Archive for the ‘Wofflehouse’ Category
The highlight reel begins! My bro (er, sis) The Clam came to Prague! And she, the P and I took the midnight train to Georgia Budapest to ring in 2010. (side note: I’m mildly superstitious about New Years, and prefer to do something and be somewhere that will positively affect the year to come. So: thank you Budapest, for starting 2010 out on a good note.)
Incidentally, bunk bed train cars are really, really fun.
But no! The fun doesn’t stop there. The illustrious Sam Chanse also showed up, and the shenanigans in Prague continued:
Lady Chanse and I shot footage for what we refer to as The Greatest Film Ever, which I have referred to before and have even made a painting about but which remains not quite finished, a year later, although I have full confidence that I will complete it. (Hey, it took Brian Wilson a while to finish SMiLE, too.)
Meanwhile, Chanses trotted off to Berlin while the Clam, the P and I experienced the legendary spa town Karlovy Vary for the first time, where the converging lines continued and then tilted, and where the medicine tastes like Christmas in a bottle:
After starting off the year with houseguests and travel, I was both invigorated and overwhelmed, but it certainly set the pace for the year to come. 2010 was maybe not the most productive year for me professionally, but as far as experiencing and sharing the pleasures of getting to live and travel in Europe, hey: not so bad. At all.
As always, the year is speeding up wildly to come quickly to a crashing halt, and I find myself morbidly compelled to reflect and document some portion of it before it disintegrates. As I’ve alluded to more than once, it’s been pretty rough going at many moments here in Prague: I’ve not shared too much of it, because really, who wants to read a whiny blog, and anyway, there have been so many instances of the marvelous this past year that I’ve been seriously reconsidering my whole “mopey” thing anyway.
The short version, of course, is that the P and I moved to Prague a year and a half ago, and I had to come to terms with the fact that for the first time as an adult, I suddenly had no friends, no career, no linguistic supremacy, and no particular wherewithal to figure out how to address these things (despite, of course, having come here of my own volition). I swanned about for way too long in an extraordinary city under extraordinary circumstances, not feeling particularly capable of pulling myself out of it. And now, just as I’ve finally gotten into a pretty nifty little groove here, I’m heading back to California in January for a few months (to teach spring semester at a few schools). I’m of course delighted to go home for a bit, but unless something highly unusual happens, I’ll be happily (!) back in Prague by late May. And, given that I’ve been, you know, reflecting on this past year, I’m finding myself really excited to be heading back to the Ceezy.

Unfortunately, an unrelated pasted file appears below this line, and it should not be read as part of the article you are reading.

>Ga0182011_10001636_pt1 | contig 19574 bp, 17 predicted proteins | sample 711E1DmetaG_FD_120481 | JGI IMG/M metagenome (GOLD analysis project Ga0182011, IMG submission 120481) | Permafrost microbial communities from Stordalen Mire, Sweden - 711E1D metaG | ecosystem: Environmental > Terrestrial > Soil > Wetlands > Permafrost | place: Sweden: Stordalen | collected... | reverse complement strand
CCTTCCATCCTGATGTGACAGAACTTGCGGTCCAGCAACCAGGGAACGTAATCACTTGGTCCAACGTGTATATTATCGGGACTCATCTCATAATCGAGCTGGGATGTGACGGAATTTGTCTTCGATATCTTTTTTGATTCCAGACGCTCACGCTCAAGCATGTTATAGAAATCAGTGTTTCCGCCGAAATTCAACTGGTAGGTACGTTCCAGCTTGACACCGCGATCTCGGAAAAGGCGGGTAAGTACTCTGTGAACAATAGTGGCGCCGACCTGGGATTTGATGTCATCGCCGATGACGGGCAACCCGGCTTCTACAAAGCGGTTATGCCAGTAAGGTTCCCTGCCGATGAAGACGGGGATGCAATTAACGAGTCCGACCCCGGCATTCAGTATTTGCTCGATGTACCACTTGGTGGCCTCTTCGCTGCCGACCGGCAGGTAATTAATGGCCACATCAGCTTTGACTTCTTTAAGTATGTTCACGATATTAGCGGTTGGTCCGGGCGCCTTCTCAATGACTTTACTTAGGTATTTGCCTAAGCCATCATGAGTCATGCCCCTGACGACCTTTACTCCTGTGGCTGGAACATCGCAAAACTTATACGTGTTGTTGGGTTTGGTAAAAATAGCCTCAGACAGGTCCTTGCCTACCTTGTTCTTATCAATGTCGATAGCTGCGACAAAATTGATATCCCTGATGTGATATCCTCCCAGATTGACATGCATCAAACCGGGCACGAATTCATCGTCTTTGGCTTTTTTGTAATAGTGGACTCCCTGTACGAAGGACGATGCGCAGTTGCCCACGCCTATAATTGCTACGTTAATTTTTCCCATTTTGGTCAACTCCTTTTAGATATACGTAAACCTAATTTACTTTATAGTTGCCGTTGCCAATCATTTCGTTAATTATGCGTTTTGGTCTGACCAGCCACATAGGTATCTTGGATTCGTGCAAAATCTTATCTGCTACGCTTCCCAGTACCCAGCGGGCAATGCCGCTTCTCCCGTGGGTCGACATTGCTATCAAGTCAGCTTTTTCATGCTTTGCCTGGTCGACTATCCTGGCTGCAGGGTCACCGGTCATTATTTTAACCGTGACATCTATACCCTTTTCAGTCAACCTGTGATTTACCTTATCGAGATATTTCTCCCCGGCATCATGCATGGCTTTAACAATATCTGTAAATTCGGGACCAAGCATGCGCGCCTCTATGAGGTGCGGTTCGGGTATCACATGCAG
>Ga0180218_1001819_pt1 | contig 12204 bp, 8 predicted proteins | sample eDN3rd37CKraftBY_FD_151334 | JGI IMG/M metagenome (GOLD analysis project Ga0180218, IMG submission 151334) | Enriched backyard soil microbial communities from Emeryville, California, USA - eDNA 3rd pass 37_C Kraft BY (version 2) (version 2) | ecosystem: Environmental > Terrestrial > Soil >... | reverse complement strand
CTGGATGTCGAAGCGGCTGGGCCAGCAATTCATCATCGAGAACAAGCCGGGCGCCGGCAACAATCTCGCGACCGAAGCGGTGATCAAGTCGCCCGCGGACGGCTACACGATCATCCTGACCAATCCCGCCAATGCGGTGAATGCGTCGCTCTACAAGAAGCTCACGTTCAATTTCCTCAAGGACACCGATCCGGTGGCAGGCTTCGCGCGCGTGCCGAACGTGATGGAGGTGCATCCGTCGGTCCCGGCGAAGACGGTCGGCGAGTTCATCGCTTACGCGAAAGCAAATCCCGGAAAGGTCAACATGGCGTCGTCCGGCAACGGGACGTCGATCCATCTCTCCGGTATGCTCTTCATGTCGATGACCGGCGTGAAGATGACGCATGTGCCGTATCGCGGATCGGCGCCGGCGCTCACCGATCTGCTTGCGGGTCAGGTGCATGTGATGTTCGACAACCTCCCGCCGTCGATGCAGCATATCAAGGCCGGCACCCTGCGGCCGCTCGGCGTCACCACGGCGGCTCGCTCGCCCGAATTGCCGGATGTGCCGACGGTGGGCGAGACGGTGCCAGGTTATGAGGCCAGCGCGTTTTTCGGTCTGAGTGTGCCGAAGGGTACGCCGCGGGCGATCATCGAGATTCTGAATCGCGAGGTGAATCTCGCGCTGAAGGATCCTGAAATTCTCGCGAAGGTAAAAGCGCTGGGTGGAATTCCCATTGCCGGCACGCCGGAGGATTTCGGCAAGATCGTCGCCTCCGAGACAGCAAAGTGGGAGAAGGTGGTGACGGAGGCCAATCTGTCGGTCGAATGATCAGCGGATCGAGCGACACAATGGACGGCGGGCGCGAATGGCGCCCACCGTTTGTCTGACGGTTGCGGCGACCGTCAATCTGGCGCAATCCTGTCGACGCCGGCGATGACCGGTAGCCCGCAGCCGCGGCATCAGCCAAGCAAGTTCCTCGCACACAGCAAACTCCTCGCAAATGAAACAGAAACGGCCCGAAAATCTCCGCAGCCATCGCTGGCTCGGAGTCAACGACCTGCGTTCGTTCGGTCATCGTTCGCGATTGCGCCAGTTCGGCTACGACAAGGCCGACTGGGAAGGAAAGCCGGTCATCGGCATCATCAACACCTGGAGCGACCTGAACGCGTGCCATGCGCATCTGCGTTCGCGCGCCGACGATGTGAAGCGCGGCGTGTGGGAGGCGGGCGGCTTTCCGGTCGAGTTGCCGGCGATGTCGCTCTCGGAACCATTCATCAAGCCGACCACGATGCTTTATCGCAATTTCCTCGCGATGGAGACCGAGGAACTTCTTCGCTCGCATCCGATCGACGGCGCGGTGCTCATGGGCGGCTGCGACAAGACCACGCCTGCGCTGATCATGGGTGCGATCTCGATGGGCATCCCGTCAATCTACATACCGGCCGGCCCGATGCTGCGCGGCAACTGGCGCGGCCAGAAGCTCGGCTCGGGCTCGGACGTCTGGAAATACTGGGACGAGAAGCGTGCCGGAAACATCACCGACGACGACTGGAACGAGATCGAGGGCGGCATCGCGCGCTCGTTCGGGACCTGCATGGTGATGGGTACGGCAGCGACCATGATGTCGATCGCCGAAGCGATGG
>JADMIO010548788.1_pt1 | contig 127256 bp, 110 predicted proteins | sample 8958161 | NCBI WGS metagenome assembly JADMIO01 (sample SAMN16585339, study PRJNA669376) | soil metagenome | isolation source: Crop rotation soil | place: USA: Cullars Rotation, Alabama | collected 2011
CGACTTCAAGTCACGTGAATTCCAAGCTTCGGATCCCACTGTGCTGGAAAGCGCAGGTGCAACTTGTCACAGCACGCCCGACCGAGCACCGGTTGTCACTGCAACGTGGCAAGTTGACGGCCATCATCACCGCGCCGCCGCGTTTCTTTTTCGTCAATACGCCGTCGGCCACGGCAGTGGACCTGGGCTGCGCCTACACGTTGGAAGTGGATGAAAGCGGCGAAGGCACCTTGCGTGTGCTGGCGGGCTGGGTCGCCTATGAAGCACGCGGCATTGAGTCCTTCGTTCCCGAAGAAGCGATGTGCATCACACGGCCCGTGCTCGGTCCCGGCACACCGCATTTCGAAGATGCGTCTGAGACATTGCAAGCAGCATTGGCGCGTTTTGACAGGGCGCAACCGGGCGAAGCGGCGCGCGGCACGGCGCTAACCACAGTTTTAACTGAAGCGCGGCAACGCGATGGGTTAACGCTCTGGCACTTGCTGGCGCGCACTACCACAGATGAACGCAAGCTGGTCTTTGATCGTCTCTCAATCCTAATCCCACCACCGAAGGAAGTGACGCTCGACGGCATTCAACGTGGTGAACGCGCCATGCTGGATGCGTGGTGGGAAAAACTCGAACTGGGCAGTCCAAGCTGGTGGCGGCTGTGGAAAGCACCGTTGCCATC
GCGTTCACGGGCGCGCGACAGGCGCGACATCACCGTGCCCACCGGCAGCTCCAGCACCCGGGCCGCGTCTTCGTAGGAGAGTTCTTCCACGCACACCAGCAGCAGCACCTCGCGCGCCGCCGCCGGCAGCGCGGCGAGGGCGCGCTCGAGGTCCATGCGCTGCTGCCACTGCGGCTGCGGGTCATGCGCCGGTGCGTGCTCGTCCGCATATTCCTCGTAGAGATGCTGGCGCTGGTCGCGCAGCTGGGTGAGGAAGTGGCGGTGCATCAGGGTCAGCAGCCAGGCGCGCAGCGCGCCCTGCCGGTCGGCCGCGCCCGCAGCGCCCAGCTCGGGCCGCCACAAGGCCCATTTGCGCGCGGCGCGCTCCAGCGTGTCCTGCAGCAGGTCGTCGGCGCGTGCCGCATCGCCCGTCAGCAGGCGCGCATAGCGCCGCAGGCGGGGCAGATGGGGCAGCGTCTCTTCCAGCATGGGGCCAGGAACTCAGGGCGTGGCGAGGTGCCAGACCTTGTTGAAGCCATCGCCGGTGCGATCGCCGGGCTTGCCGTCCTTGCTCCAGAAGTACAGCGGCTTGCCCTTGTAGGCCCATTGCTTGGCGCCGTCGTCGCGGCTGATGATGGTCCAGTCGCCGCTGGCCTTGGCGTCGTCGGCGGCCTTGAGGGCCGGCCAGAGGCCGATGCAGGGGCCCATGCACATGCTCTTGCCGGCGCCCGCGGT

I’ve been reflecting a lot on gratitude lately: for all of the undocumented moping that’s gone on (and by the way, thank you, dear friends, who had to hear about it directly way too much), when I look back through the past year in photos, I have to concede that it’s actually been a truly amazing year. I’ll never get this series of posts published if I try to write it all out in detail, so I’ll just share a small selection of photos that are evidence to the fact that I had a great 2010, despite myself. Mind you, teeny selection still = hella, and with my caveat that sometimes it’s not about the photo being good in any aesthetic sense, rather, it’s about the moment being good and a camera being handy. OK. Proceed.
Done and available, possibly in time for Christmas, even!
Mysterious new dark horse publisher Editions Wofflehouse and the fine people at Lulu.com present you with:
Click the above images or right HERE to go to the ordering page.
While it’s almost past ripe to do this, I just jumped on the Tumblr single-theme bandwagon (current fave: Kim Jong-Il Looking At Things), since it actually seems like an equally appropriate context for this project.
Oh, and lookee–
a fancy button that also takes you conveniently and directly to the Lulu page for this fine publication:
I guarantee it’s the only book like it in the world.
I’d had the photo documentation of our work on Wofflehouse for a while, but had never gotten the video thing sorted. Eliza/Neneng, bless her soul, recently belled the cat and finally got a bunch of our video work from 1997-2005 online for your entertainment (and ours).